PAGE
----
If neglected, resentment may become overpowering and even toxic to the person who harbors it. In these cases, talking to a therapist can help individuals explore the issue that caused the resentment, what is making it difficult to let go of, and coping strategies that help people reduce their resentment.

Therapy for Resentment

Those who find it difficult to forgive others for any wrong, no matter how slight, may find some benefit in therapy. Those who wish to understand the reasons for their resentment of a particular individual or situation might wish to revisit the event, alone or with the help of a therapist. Because the source of a person’s resentment can differ, there is no one type of therapy used to treat these feelings.

Methods of personal actualization have been shown to be effective therapeutic techniques for treating resentment. Individuals who have self-actualized tend to accurately perceive reality, experience empathy and compassion for others, and are typically able to accept the self and others easily. Therefore, these individuals may be less likely to blame others for wrongs or hold on to resentful feelings.


  1. MacNeil, G., Kosberg, J. I., Durkin, D. W., Dooley, K., DeCoster, J., & Williamson, G. M. (2010). Caregiver mental health and potentially harmful caregiving behavior: The central role of caregiver anger. The Gerontologist, 50(1), 76-86. doi: 10.1093/geront/gnp099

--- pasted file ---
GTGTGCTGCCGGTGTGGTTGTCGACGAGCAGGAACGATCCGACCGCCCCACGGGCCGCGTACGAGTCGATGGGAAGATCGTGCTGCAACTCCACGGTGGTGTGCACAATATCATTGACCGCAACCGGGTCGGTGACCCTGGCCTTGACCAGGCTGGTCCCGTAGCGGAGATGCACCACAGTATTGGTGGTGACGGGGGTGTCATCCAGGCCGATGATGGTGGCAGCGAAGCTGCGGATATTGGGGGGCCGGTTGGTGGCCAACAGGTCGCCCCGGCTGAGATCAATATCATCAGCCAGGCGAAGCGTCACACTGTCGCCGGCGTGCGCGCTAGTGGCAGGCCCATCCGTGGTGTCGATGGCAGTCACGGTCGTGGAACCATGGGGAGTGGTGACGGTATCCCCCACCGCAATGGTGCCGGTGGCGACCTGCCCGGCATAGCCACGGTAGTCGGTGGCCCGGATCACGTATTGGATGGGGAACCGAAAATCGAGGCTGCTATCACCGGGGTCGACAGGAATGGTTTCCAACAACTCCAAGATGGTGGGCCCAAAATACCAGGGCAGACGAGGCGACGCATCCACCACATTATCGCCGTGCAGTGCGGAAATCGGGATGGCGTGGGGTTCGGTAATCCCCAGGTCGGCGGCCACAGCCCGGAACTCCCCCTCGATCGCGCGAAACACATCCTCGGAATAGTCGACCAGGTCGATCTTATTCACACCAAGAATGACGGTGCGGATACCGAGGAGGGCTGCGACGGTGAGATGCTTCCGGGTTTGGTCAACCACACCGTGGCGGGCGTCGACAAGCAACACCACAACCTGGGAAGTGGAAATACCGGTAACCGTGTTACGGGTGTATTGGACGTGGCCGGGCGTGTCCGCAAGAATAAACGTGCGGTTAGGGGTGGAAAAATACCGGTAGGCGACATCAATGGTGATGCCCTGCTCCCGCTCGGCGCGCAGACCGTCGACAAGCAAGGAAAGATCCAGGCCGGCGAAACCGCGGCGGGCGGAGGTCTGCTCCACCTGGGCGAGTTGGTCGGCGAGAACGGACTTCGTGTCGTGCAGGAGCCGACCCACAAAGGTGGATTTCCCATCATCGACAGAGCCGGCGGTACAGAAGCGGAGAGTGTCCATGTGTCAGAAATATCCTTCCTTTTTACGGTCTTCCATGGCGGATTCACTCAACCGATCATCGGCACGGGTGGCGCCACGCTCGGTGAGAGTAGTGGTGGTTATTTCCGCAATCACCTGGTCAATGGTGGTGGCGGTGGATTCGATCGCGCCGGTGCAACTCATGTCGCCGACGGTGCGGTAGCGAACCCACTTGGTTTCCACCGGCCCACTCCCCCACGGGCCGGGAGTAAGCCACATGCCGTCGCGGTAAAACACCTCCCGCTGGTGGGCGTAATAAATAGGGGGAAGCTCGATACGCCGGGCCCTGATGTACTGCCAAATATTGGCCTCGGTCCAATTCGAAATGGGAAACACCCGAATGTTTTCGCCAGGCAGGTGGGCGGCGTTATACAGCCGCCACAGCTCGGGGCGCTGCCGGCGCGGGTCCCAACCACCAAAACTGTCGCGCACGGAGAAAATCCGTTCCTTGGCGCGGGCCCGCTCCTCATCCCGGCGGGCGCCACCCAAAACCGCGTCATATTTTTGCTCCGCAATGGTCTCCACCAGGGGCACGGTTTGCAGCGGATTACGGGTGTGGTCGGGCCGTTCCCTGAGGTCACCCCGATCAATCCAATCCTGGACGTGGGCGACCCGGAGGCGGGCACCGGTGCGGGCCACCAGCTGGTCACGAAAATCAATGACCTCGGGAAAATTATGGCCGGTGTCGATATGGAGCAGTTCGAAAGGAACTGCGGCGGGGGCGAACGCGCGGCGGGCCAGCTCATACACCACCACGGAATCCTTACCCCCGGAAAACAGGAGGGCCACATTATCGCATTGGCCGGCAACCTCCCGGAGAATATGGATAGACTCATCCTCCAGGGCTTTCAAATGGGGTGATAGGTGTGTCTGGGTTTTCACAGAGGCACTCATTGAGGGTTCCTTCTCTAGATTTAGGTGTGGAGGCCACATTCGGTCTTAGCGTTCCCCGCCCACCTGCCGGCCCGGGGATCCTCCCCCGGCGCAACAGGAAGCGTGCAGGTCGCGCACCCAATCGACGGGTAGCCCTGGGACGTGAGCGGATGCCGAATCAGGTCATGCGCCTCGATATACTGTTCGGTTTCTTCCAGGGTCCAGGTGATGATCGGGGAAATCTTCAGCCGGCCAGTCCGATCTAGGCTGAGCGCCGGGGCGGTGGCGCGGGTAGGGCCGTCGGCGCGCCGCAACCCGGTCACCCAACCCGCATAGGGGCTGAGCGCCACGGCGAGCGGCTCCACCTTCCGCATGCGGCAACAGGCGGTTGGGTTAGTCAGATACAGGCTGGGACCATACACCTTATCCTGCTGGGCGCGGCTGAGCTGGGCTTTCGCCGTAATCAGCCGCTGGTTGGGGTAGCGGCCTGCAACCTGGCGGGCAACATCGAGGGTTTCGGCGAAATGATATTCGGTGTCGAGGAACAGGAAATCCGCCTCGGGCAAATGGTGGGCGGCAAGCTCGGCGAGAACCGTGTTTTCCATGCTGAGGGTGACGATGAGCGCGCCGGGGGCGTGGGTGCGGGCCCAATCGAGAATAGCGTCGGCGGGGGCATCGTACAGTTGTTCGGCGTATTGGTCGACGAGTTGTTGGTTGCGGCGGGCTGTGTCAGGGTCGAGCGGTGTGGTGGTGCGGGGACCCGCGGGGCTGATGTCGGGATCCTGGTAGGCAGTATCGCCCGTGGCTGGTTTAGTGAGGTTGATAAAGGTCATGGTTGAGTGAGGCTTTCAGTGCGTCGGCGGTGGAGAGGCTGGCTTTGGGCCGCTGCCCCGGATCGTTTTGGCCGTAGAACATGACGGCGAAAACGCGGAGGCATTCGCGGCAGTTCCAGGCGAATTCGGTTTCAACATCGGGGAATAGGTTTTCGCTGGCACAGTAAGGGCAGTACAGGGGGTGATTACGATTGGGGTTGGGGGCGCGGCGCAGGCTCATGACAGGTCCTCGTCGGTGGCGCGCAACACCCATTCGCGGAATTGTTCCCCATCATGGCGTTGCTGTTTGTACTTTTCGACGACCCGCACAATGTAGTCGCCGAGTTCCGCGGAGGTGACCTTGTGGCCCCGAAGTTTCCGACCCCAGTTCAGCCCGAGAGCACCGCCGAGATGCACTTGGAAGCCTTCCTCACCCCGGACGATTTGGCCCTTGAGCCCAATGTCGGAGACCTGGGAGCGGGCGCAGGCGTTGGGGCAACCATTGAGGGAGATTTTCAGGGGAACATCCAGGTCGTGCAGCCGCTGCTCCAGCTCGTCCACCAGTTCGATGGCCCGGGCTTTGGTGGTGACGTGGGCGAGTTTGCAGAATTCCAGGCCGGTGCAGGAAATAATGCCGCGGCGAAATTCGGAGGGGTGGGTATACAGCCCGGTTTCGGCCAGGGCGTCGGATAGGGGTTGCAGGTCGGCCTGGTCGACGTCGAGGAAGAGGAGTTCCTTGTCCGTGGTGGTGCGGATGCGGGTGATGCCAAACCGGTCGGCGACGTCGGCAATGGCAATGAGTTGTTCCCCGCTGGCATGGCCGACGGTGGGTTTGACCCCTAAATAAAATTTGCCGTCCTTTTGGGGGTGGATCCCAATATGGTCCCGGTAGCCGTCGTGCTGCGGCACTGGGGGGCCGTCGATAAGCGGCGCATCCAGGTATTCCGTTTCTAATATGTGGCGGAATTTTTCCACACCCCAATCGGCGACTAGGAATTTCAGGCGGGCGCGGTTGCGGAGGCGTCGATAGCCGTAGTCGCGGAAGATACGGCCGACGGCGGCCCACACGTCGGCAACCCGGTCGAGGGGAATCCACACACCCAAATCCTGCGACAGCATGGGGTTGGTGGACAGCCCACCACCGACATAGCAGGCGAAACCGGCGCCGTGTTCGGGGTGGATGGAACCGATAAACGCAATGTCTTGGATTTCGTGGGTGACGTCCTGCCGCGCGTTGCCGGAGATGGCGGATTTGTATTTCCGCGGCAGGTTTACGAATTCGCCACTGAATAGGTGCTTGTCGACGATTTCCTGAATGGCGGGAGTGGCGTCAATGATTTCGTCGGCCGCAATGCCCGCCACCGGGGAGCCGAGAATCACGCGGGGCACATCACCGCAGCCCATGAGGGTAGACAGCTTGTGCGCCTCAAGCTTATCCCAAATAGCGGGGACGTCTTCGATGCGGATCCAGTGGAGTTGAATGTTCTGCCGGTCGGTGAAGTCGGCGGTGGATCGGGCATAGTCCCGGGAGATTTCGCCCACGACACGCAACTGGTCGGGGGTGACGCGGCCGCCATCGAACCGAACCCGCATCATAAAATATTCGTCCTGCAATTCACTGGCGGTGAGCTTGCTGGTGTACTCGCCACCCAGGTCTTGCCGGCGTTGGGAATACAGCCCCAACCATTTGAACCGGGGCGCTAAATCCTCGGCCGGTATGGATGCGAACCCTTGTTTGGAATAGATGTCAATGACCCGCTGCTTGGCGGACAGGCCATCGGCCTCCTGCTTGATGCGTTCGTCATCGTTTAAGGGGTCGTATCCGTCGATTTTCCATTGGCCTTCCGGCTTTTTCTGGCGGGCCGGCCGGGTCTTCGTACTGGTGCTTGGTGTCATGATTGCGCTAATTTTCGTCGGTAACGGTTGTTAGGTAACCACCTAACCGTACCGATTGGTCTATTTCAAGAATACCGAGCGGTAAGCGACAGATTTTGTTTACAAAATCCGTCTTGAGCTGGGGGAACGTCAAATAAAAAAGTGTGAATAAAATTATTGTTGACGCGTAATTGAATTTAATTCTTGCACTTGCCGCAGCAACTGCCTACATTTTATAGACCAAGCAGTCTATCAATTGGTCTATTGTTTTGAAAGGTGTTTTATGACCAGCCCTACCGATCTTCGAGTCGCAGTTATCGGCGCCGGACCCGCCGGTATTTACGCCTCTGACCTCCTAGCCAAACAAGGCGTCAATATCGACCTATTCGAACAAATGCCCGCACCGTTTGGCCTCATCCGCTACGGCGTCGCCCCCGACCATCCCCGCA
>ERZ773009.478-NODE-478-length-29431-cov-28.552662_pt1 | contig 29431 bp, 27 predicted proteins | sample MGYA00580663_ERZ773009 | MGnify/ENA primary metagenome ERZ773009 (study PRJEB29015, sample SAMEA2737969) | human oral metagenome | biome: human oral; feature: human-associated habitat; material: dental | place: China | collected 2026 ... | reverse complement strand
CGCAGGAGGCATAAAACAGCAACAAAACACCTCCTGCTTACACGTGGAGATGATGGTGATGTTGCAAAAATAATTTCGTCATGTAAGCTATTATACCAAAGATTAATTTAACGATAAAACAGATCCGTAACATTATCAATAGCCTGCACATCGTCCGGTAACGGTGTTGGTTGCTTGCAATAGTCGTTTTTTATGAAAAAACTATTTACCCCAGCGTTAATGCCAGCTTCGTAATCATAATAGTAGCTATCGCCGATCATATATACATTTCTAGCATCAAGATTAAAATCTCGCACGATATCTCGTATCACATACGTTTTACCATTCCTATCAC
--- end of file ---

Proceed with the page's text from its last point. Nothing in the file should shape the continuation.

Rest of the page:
2. Sander, D. (n.d.). How to deal with feelings of resentment. Retrieved from
  3. Schwartz, A. (2012, May 21). Understanding resentment. Retrieved from
  4. Thorpe, J. R. (2016, May 24). 4 Psychological signs you resent your partner. Retrieved from

Last Updated: 03-5-2019

  • Leave a Comment


    March 1st, 2017 at 1:39 PM

    I have a question: Is there medication for resentment?

  • Brian


    February 5th, 2018 at 8:55 PM

    Is there any known therapy for dealing with resentment stemming from an event of altered reality? My friend suffered what would be considered a sychophrenic break that altered her perception of 4-5 days while on a trip away from home with people that we normally don’t associate with. I am now 4 months into facing resentment from her for perceived unimaginable violations that did not, nor could not have occurred with no prospective answer for how to deal with the negative impact it is having on our relationship, her distrust of me, and possible punishments from her that are cloaked and hidden in her subconscious.

  • Sheila


    March 4th, 2020 at 7:27 AM

    You may benefit from Codependents Anonymous. Check out CoDA online for more info.

  • Zara


    September 6th, 2020 at 3:08 PM

    Did you resolve issu with your friend? I have similar situation with my son. He is full of anger and revenge towards me, accusing me for everithing what had happened to him, does not like to go anywhere for help. He just goes to our friens houses and lay about me saying:” All world going to see what kind of mother you are.” I do not know how to talk to him anymore. I love him so much but I do not know how to help him.